There are an increasing number of outside events now taking place in the UK, ranging from music festivals through to country shows and sports tournaments. At many of these food and alcohol are often purchased in large amounts by the thousands of people who attend, creating an equally large amount of associated waste. Often attendees are more concerned with getting round an event to see as much as they can, and disposing of their litter is a secondary consideration. What steps can event organisers take to keep their site as free from waste as possible?
Health and Safety
There are now many standards that events must implement to receive licensing from the relevant authorities. The Health and Safety executive operates a strict policy towards waste management on sites, as litter and debris can pose a number of risks. Accumulations of rubbish can block important exit routes, which could be incredibly dangerous in the event of an emergency, and on hot days certain types of litter can become a fire hazard. There has to be a waste management strategy in place to deal with the potentially harmful build up of litter, which both protects workers from dangerous diseases and bacteria that can thrive in discarded food and drink, and also protects the public from collection vehicles driving around the site.
The more environmentally minded amongst the modern festival audience are clearly aware that the amount of litter created by these parties can be problematic. A recent survey conducted by A Greener Festival found that 71% of festival visitors felt that the build up of waste is spoiling many events, with 81% of the same cross-section claiming that they would use separated bins for different materials. 51% stated that food outlets at festivals should use re-usable eating utensils, much like restaurants and cafés, which we believe would be a little impractical, however biodegradable wooden knives, forks and spoons that have been created from sustainable materials were suggested by those surveyed as a viable alternative.
Sports events create a different kind of litter management scenario, as it can be difficult to place bins and other litter collection facilities in seating and standing areas without impeding the flow of crowd movement. It is therefore advisable that bins are placed around the entrances and the exits to such areas with clear signposting. If the event consists of many rounds, such as a race day or sports tournament with several matches, then it is possible to implement a system where the crowd are cleared from the communal viewing areas after each match or round, allowing litter collectors time to refresh the area and keep it in good condition for subsequent crowds. In large sporting events it is possible to similarly take advantage of any breaks, such as half time in an important football match, where a large number of litter pickers can be sent out to quickly reduce the amount of on-site waste.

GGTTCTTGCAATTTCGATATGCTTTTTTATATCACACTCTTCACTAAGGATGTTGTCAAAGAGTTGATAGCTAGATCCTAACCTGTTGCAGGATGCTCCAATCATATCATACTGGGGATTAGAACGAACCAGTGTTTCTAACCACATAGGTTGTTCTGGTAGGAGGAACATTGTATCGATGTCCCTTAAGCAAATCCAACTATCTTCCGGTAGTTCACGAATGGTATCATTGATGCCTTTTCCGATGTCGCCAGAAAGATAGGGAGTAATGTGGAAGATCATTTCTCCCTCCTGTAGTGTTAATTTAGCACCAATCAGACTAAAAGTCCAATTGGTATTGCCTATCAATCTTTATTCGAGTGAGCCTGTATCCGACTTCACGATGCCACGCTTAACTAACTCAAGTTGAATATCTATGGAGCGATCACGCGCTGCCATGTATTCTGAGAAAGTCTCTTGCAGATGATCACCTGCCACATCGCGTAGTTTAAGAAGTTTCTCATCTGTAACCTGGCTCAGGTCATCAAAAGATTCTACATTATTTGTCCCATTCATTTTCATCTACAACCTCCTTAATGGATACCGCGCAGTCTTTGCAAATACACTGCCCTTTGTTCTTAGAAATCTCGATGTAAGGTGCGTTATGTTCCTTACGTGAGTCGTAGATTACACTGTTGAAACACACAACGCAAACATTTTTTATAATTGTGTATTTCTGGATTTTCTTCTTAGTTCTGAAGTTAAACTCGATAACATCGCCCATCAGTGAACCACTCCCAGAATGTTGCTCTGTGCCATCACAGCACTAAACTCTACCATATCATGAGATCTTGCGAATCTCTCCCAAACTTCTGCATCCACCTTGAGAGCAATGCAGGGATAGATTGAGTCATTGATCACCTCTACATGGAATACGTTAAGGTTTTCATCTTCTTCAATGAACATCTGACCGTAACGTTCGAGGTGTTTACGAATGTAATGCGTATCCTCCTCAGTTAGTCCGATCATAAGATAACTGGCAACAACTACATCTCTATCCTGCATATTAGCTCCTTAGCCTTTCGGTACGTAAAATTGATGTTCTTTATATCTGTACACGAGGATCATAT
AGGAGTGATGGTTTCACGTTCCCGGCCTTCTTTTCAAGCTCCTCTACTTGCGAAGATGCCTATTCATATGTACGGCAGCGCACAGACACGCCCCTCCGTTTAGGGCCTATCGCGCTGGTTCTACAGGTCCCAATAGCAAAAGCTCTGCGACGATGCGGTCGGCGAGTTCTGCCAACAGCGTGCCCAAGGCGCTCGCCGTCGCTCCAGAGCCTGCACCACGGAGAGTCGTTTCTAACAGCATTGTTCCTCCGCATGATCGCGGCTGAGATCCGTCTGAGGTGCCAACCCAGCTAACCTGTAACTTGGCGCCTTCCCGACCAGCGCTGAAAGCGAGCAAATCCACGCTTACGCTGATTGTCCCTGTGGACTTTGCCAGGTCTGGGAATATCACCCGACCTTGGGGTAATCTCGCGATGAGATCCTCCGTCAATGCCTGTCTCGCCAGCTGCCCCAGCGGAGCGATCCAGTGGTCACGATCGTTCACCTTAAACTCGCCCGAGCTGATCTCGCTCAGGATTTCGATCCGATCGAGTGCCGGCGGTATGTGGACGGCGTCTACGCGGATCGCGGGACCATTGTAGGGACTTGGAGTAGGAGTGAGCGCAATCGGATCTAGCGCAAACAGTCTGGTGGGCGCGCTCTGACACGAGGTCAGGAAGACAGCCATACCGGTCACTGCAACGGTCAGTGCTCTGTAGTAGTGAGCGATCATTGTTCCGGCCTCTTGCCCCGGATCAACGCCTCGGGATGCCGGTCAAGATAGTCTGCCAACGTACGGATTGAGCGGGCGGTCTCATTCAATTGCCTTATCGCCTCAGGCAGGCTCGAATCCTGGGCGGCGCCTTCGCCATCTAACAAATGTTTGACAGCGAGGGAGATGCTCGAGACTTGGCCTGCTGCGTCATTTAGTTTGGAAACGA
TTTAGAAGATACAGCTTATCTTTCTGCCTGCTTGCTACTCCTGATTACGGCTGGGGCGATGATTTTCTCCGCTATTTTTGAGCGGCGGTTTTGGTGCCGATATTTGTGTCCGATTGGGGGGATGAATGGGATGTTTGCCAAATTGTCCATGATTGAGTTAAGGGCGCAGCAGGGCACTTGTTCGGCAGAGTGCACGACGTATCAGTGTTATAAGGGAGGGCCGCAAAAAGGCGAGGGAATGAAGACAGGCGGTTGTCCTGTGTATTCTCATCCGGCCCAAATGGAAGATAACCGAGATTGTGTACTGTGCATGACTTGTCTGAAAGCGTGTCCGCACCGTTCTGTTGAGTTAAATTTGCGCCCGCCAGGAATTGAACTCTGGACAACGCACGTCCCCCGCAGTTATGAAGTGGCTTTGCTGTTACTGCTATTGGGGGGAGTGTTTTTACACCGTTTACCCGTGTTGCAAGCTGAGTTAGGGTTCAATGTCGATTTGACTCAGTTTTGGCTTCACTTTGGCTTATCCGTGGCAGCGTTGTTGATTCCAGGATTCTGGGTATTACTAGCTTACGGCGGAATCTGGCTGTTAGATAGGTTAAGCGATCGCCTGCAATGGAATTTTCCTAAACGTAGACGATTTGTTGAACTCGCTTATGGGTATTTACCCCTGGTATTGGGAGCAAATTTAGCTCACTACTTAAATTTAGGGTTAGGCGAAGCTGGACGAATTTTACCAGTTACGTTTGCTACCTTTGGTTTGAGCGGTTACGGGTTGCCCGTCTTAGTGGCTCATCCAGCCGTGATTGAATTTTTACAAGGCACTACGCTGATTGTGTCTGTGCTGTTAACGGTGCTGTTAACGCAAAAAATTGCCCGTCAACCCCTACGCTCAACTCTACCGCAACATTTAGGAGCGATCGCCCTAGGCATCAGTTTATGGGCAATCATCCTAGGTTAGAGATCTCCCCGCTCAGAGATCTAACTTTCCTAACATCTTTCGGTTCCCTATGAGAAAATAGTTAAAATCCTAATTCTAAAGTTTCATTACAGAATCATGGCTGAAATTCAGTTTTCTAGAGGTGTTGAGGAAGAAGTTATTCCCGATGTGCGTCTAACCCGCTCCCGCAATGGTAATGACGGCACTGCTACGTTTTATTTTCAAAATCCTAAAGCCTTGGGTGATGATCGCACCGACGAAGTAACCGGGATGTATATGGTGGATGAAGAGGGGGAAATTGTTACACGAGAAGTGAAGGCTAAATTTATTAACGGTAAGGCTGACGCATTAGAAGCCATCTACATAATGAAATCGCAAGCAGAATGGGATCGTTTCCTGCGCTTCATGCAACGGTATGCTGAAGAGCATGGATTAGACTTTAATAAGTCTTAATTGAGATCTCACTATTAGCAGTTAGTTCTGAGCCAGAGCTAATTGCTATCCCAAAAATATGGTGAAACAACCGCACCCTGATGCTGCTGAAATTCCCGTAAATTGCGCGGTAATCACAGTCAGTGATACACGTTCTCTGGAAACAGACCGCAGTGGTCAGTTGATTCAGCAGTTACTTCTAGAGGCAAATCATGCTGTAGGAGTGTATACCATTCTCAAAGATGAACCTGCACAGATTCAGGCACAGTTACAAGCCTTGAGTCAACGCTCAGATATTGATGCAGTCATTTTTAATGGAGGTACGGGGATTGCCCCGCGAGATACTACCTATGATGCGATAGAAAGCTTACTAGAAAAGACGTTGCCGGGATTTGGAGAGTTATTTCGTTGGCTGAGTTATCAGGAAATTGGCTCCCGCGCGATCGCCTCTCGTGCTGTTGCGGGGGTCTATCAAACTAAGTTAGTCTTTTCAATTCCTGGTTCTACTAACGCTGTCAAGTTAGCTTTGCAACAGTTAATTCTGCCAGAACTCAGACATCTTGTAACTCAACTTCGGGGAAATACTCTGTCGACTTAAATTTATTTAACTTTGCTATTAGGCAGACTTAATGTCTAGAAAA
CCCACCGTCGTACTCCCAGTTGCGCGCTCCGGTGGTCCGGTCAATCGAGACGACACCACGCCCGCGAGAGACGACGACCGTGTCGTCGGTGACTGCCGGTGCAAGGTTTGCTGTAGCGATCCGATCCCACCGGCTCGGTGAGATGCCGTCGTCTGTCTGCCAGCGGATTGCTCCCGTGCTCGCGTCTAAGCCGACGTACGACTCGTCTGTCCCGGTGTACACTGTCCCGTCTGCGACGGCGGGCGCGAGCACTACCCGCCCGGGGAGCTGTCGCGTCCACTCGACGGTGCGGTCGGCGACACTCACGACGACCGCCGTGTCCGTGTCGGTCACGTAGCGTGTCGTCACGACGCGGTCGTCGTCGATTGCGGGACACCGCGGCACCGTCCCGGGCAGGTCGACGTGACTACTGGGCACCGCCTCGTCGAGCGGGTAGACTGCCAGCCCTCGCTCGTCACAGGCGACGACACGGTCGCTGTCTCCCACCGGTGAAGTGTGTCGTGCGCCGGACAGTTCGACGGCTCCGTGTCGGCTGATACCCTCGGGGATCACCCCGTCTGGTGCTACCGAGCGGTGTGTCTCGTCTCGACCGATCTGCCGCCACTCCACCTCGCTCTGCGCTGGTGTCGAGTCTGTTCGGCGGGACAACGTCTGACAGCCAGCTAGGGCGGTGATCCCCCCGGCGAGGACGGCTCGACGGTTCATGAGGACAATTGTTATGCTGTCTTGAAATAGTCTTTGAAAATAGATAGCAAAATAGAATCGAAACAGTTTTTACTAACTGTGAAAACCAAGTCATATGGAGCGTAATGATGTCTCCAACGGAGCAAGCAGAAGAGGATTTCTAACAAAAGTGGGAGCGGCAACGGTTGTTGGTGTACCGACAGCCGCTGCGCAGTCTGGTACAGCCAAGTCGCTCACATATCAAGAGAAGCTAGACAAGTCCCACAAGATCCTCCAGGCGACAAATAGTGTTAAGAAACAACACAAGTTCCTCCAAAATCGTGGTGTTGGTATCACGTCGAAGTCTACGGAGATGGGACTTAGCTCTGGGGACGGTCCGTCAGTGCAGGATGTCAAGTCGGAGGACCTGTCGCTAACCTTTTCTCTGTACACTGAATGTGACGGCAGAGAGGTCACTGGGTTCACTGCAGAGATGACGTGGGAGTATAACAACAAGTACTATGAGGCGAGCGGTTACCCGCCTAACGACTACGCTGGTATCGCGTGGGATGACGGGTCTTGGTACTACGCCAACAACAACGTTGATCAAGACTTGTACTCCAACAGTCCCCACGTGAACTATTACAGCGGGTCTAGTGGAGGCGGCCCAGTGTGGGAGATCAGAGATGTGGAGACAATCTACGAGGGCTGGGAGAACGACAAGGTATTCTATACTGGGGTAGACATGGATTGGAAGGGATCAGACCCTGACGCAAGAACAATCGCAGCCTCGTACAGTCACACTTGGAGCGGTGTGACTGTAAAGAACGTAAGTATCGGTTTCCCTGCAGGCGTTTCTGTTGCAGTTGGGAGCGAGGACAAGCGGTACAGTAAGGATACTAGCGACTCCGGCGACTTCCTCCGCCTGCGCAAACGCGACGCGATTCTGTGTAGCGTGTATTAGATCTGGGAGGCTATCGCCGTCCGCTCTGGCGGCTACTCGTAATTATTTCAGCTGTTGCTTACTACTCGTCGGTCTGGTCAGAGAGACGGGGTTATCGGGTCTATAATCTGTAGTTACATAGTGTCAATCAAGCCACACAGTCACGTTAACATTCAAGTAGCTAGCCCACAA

The Biggest Problem
Without question drinks containers pose the greatest challenge to any event’s waste management strategy. As people like to carry plastic glasses and bottles into crowds and congregational areas and then discard them when empty, it can be extremely problematic for patrols or litter pickers to cope with the huge amount of litter this creates in areas where people like to congregate. All walkways should also have bins at regular intervals for drinks containers. At most types of events there is usually some kind of public address system – it can be useful to make frequent announcements reminding people to dispose of their litter properly as well as alerting them to the location of the bins.
The most useful tool in preventing event sites from becoming overrun with litter is a system that involves lots of clearly marked litter bins, together with a regular rubbish removal schedule and litter patrols. The arrangement and concentration of bins should be worked out in accordance with the crowd control strategy. For instance, it makes sense for an event to put larger amounts of bins around the entrances and exits to food stall and eating areas, as well as creating specially designated litter collection hot spots throughout congregational areas.
Waste Management Companies
Where there's muck, there's brass, the old saying goes, and apparently this is true even of event waste. There are now a number of companies who've sprung up in the last decade or so that are able to take care of event waste, offering total solutions where they can keep an event site free from waste for the duration of the event. These services often include teams of people who are tasked with collecting random litter on the site, together with eye-catching bins that are regularly emptied and the contents sorted for recyclable materials, which can be sold on as part of the arrangement.
A Final Sweep
At the end of any event there is usually a mass clean up required especially around areas where crowds have congregated and walkways. This is often performed by a third party company who’re brought in to ensure that the entire site is cleared of all rubbish, black bags and discarded drink and food containers. This can take quite a substantial amount of time and money, which can be saved with the right kind of waste management strategy. Once the site has been returned to its litter free condition, it can be used again for subsequent events.